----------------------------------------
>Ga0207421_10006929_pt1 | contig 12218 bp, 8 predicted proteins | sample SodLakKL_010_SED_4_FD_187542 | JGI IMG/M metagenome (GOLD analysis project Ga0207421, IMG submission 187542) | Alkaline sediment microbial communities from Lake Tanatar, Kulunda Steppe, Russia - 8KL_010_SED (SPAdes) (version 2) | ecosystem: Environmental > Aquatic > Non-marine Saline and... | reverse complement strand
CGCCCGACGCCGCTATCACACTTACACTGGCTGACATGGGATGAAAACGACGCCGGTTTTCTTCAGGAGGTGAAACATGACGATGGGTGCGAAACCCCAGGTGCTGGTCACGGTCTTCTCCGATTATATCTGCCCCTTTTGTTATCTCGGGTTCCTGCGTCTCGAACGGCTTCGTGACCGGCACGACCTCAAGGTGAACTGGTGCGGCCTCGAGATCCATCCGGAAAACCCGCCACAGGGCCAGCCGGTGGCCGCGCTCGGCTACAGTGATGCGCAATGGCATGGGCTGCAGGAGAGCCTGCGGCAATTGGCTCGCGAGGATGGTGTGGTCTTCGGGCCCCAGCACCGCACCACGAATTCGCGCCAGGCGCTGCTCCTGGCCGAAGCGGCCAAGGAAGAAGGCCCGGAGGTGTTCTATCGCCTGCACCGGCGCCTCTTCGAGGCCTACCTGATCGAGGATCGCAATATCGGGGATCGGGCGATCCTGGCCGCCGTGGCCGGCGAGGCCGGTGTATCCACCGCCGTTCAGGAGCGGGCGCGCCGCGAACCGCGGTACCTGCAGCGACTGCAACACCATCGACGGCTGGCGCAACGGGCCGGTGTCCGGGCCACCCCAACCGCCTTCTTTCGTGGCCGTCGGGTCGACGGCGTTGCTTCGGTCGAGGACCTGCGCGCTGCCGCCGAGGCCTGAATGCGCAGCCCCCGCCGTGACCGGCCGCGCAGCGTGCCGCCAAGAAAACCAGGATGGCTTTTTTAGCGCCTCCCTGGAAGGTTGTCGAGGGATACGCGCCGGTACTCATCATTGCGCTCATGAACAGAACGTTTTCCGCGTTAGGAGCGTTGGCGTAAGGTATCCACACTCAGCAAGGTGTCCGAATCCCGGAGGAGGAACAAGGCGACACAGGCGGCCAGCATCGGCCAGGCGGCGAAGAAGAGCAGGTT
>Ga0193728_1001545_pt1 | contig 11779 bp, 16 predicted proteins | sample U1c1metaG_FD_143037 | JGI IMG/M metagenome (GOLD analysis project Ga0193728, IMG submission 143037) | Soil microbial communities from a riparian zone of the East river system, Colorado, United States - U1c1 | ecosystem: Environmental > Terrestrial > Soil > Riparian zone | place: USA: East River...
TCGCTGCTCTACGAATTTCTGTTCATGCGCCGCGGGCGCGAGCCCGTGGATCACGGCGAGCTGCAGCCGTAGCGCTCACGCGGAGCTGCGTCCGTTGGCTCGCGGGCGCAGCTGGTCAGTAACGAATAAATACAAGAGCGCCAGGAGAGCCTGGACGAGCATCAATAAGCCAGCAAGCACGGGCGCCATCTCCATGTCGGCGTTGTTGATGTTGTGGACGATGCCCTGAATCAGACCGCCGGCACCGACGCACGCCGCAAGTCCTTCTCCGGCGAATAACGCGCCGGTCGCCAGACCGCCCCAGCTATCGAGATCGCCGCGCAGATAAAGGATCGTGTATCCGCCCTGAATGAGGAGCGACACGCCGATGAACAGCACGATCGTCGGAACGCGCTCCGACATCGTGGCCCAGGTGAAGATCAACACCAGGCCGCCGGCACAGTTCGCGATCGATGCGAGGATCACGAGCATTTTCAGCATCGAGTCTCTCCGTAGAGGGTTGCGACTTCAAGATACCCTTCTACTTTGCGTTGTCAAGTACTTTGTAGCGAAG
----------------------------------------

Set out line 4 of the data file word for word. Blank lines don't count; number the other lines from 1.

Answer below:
TCGCTGCTCTACGAATTTCTGTTCATGCGCCGCGGGCGCGAGCCCGTGGATCACGGCGAGCTGCAGCCGTAGCGCTCACGCGGAGCTGCGTCCGTTGGCTCGCGGGCGCAGCTGGTCAGTAACGAATAAATACAAGAGCGCCAGGAGAGCCTGGACGAGCATCAATAAGCCAGCAAGCACGGGCGCCATCTCCATGTCGGCGTTGTTGATGTTGTGGACGATGCCCTGAATCAGACCGCCGGCACCGACGCACGCCGCAAGTCCTTCTCCGGCGAATAACGCGCCGGTCGCCAGACCGCCCCAGCTATCGAGATCGCCGCGCAGATAAAGGATCGTGTATCCGCCCTGAATGAGGAGCGACACGCCGATGAACAGCACGATCGTCGGAACGCGCTCCGACATCGTGGCCCAGGTGAAGATCAACACCAGGCCGCCGGCACAGTTCGCGATCGATGCGAGGATCACGAGCATTTTCAGCATCGAGTCTCTCCGTAGAGGGTTGCGACTTCAAGATACCCTTCTACTTTGCGTTGTCAAGTACTTTGTAGCGAAG